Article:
And if it is, that means we ... doesn’t necessarily mean we shouldn’t work on it, because it still could be a very important thing to solve, but it just maybe needs to go a different route because it’s not gearing up for venture capital financing at that point. So, it’s really just trying to flesh out and help the entrepreneur understand the types of questions that they’ll likely face so that we can work together on the answers to those questions that give them the best position to see their life’s work, which is often this discovery that they’re bringing forward, have its full potential in the world.
Harlan Krumholz: Yeah, I love that. What problem are you trying to solve, as a starting point for that conversation? Sorry, Howard, go ahead.
Howard Forman: No, no, I was just going to echo what Harlan said and just thank you for what you’ve done. And to also add that I’ve sent several people to you, and I know you meet with an awful lot of people who are just looking for career advice, that are just looking to see what their place in the world is. And you’ve just been a very generous mentor, role model, advisor to so many people. And it is what makes Yale great, to have people like you, and I personally appreciate you a lot.
Harlan Krumholz: Yeah, thanks Josh.
Josh Geballe: Well, listen, right back at you guys. There’s very few people who are more sought-after mentors and more generous with their time than Howie and Harlan. So, you guys set the example that many of the rest of us try to emulate.
Howard Forman: Thanks very much Josh for joining us today, and we look forward to having you back soon because honestly, this field of innovation is always innovating.
Harlan Krumholz: Yeah, thanks, Josh.
Josh Geballe: Anytime.
Harlan Krumholz: Well, Howie, that was a really terrific interview with Josh. I can’t tell you how fortunate we are to have him here and really how many good things he’s done to spark the intellectual aspects of Yale, thinking about how we can bridge from theory and discovery, all the way to application and benefit for large-scale populations and do it through this mechanism. But let’s get to this part of the podcast, part I really like, which is to hear your thoughts. What’s on your mind this week?
Howard Forman: So, while we’re actually taping this segment, the FDA, Nonprescription Drugs Advisory Committee and the Obstetrics, Reproductive, and Urologic Drugs Advisory Committee are in their second day of meeting, to consider the approval for nonprescription use, meaning over-the-counter use of a progestin oral contraceptive pill in the form of norgestrel, which is being marketed as Opill. So, I’ll call it Opill going forward because that’s what the company wants to call it.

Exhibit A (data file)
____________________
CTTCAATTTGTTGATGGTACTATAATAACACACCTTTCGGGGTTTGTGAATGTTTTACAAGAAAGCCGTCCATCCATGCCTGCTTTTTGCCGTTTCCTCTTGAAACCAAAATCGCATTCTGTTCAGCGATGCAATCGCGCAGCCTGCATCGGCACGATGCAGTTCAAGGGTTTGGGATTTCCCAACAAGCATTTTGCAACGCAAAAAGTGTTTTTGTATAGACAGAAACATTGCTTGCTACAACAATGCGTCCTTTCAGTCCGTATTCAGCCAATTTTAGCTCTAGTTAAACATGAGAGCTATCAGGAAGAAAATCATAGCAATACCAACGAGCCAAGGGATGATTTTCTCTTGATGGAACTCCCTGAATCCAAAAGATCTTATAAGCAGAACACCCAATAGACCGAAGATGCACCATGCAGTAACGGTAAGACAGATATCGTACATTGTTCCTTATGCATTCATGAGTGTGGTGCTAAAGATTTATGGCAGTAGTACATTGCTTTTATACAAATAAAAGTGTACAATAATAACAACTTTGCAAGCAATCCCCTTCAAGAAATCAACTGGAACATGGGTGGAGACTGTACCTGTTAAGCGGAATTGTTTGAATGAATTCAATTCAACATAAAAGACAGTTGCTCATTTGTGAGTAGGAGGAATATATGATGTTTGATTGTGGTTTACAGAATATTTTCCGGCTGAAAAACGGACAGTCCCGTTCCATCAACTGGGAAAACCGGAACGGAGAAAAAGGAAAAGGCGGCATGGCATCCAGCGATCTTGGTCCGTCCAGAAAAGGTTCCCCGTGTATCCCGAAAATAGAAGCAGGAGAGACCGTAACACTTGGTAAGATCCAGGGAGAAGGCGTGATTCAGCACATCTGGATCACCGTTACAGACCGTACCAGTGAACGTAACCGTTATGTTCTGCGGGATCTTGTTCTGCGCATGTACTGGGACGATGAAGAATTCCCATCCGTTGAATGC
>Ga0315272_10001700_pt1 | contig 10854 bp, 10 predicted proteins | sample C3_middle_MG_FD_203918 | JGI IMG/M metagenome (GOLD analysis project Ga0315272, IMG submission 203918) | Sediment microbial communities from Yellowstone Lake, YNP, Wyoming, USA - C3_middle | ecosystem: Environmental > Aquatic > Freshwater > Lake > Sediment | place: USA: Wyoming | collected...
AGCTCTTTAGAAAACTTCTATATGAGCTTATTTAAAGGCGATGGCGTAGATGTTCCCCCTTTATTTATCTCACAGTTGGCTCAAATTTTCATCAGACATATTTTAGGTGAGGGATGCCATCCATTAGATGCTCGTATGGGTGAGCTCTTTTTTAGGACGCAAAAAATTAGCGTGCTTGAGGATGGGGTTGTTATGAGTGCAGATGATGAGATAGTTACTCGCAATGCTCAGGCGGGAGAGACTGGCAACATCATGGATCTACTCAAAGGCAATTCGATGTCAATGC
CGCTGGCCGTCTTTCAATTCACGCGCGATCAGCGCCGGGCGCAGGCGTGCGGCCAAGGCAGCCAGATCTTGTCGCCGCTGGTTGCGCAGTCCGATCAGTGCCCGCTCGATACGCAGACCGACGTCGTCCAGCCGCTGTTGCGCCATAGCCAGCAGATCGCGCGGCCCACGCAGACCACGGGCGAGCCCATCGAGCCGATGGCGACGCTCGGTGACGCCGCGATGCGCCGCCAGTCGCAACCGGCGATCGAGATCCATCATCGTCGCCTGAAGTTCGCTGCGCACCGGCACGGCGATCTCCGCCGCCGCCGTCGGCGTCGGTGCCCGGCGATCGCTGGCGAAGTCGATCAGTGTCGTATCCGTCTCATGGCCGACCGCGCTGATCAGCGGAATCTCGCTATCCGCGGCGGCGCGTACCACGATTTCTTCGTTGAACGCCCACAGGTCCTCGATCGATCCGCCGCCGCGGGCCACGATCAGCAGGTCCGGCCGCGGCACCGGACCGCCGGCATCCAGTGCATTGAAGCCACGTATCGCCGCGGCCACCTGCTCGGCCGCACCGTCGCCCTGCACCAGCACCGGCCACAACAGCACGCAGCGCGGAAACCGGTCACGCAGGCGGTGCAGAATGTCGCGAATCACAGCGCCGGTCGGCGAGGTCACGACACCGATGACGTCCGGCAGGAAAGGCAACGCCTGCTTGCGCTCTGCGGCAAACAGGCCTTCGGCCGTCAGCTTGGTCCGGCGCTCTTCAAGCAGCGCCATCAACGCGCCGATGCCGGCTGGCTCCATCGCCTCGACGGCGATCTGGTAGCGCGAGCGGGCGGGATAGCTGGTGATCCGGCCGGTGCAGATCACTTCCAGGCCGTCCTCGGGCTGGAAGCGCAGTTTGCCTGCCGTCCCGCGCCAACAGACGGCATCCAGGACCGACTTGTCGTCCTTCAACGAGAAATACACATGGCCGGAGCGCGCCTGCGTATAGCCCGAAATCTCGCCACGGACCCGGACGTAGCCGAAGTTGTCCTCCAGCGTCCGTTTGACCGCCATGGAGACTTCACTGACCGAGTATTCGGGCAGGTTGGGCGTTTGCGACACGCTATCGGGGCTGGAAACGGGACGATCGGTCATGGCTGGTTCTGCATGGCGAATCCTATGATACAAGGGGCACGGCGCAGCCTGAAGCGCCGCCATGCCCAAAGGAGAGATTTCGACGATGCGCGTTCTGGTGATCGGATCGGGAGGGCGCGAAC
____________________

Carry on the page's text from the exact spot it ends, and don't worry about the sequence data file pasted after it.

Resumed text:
I could not do justice to the issues that are being discussed. I assure our listeners there’s a lot to talk about. It’s a full, two-day meeting, an enormous amount of data is being shared, 130-page document from the FDA alone and 10 other lengthy documents are posted publicly on the FDA website that addresses the major issues that the committee is considering, and we’ll link that to our website. But what I want is help our listeners understand why and when a drug moves to nonprescription status and because it’s probably, in my opinion, at least not that obvious to most people.
So, first is background. It’s worth pointing out that ibuprofen and cetirizine, which is Zyrtec, and a host of other drugs that we’ve just come to accept as being over-the-counter, started out as prescription-only drugs. You could only get them when a doctor wrote a prescription for you. Ibuprofen was originally approved in the U.S. in 1974 and then converted to over-the-counter use in 1984. So 10 years later. In the case we’re talking about now, this drug is being reviewed 50 years after its original approval as a prescription drug.
The point being that moving to nonprescription status is rarely as news-making as this one seems to be. So, what are the characteristics of over-the-counter drugs? So quickly, one, their benefits outweigh their risks. Two, potential for misuse and abuse are low. Three, consumers can use them for self-diagnosed conditions. Four, they can be adequately labeled. And five, health practitioners are not needed for the safe and effective use of the product. So, “safe and effective” is a common theme when we’re talking about review by the FDA.
And we could spend a lot of time talking about why drug companies often have had strong incentives to prevent branded, patent-protected drugs from moving over-the-counter. But the biggest one that people should be aware of is that insurance will generally cover a prescription drug and generally will not cover over-the-counter products, right? In my own course, I like to prompt our students to consider why we even have prescriptions at all. Because in my extreme opinion, and this is mostly for provocation, but in my extreme opinion, with the exception of controlled substances and antibiotics, I can make a pretty good case for allowing patients to have much freer access to drugs without requiring continued visits to doctors or other providers.
I certainly don’t think the extreme case is feasible, even though I provoke people with that idea, for reasons that include the shock to consumers in terms of payments out of pocket and so on. But we should think more about why we require patients to have to visit or otherwise reach out to clinicians at some interval for drugs that in many cases, they’ve safely taken for years or decades, or even when they begin a new drug, when they have carefully considered their personal health and the risks and benefits of treatment.